On the second day, we, thanks to a recommendation from Corinne, employed the services of Ahmed. This man was a taxi driver sent from heaven, arriving on time, not driving like a lunatic, and there was no problem with Otto.
Ahmed drove us to the Citadel, a brilliantly reconstructed open-air museum encompassing ruins from Iron Age as well as Roman, Byzantine and Muslim periods. We then walked down to the beautifully preserved Roman Theater.
Traffic and birdsong punctuated the late morning. Noting a pair of westerners in their midst, strangers called out, “Welcome,” as they passed us in the street.
The only intelligible sound we were able to make in Arabic was, “shokran,” meaning “thank you”. If you plan to visit Jordan, I suggest you learn it, too. You’ll be using it a lot.
But the sound that riveted my attention was the call to prayer resonating throughout the city from Amman’s main mosque. The disembodied voice was so hauntingly beautiful, I stopped to listen, and do so every time I hear it.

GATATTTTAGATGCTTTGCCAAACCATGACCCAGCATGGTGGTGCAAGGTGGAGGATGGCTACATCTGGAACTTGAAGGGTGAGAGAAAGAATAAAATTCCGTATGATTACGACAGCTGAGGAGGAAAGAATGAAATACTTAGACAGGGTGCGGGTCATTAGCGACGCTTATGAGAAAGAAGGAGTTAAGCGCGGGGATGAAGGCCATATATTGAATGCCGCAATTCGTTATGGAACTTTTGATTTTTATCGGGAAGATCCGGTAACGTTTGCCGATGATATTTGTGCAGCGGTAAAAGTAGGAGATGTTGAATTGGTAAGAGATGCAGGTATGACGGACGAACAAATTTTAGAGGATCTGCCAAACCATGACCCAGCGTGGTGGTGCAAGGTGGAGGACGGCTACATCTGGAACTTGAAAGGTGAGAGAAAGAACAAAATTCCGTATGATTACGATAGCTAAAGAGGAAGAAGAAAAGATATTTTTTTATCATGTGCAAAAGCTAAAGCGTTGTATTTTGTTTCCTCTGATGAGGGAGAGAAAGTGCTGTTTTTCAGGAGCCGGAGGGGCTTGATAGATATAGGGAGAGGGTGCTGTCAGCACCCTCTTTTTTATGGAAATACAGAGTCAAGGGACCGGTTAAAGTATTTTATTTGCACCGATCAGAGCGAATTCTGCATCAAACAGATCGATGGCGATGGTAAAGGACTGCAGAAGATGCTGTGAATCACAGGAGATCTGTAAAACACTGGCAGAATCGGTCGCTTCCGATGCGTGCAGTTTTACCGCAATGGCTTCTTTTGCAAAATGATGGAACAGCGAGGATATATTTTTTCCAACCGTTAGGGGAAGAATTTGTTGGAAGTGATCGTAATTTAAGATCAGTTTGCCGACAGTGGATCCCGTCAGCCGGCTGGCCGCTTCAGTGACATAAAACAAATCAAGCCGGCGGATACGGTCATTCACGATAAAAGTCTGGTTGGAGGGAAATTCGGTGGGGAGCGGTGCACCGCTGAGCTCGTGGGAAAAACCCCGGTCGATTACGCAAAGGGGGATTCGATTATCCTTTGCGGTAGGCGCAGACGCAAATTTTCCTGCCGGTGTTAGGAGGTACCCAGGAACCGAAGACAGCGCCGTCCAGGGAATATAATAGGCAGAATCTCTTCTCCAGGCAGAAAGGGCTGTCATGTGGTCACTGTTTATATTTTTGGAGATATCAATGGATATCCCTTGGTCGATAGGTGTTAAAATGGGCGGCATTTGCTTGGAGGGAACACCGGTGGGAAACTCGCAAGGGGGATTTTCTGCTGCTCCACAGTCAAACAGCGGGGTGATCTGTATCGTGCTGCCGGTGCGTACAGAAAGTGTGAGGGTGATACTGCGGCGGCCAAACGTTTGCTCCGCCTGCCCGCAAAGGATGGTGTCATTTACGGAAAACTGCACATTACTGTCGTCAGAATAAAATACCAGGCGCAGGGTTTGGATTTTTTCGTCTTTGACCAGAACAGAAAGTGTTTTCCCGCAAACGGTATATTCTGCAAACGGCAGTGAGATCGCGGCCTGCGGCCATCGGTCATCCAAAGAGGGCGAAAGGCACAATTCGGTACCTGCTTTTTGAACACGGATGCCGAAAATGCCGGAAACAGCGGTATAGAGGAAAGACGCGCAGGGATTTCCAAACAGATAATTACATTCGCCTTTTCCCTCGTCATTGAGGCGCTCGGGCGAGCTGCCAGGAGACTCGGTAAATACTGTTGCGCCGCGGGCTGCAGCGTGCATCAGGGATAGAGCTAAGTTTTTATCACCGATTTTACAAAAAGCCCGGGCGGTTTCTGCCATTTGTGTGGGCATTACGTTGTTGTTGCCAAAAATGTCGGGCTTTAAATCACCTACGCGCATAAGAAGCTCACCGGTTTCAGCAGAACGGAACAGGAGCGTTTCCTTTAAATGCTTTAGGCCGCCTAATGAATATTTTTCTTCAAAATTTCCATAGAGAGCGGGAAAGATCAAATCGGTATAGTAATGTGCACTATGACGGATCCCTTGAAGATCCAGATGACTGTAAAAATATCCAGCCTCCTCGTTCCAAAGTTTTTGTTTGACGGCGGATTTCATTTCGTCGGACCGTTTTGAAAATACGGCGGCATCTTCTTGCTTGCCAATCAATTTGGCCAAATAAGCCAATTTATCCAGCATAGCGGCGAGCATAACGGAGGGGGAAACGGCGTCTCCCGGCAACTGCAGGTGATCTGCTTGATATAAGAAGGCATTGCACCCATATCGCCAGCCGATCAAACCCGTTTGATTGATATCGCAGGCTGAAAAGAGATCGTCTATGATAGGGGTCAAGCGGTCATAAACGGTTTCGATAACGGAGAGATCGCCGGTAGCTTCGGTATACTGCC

Five times daily, the call to prayer is transmitted, and for Muslims, an ancient ritual begins. I’ve heard this call before, but never listened. In Amman, I couldn’t help but listen. The reverence in that voice had me, a self-proclaimed agnostic, under it’s spell.
Considering the litter scattered everywhere in Amman – one of the few disappointments – the city didn’t have a foul odor to go along with it. Most of the time the smell was neutral, until, that is, we were in an area where food was sold and/or prepared.
Soft, subtle fragrances wafted into the street from shops selling spices. Baking bread beckoned us from bakeries and grilling and frying falafel switched on the hunger pangs to the point where resistance was futile.